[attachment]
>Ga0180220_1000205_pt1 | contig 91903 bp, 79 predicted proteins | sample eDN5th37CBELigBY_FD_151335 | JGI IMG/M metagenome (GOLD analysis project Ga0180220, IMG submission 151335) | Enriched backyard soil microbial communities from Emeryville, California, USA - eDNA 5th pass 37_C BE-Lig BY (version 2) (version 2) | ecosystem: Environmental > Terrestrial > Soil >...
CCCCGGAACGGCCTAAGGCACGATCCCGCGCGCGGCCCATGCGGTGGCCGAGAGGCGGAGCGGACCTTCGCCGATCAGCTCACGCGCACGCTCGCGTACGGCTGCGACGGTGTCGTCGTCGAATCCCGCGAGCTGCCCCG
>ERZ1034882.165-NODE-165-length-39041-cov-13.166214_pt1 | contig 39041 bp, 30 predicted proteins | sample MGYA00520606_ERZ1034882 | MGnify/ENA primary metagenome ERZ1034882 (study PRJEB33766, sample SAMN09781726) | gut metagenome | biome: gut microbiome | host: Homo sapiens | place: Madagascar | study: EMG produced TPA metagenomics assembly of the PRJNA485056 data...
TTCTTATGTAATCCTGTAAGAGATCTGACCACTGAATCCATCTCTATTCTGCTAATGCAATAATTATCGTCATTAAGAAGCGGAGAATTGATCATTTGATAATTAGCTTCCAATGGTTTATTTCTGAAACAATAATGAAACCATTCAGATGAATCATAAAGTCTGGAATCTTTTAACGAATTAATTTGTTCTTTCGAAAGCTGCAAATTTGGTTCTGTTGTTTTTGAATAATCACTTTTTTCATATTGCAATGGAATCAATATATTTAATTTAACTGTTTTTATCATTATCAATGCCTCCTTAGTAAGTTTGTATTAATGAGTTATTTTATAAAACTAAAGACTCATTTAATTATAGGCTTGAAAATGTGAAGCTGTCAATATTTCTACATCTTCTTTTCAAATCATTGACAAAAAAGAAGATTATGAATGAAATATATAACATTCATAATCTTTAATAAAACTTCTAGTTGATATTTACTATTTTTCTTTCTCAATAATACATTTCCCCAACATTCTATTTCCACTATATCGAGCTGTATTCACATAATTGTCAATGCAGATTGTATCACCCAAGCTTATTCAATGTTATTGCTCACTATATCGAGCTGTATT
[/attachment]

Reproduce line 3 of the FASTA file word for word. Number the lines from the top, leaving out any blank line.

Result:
>ERZ1034882.165-NODE-165-length-39041-cov-13.166214_pt1 | contig 39041 bp, 30 predicted proteins | sample MGYA00520606_ERZ1034882 | MGnify/ENA primary metagenome ERZ1034882 (study PRJEB33766, sample SAMN09781726) | gut metagenome | biome: gut microbiome | host: Homo sapiens | place: Madagascar | study: EMG produced TPA metagenomics assembly of the PRJNA485056 data...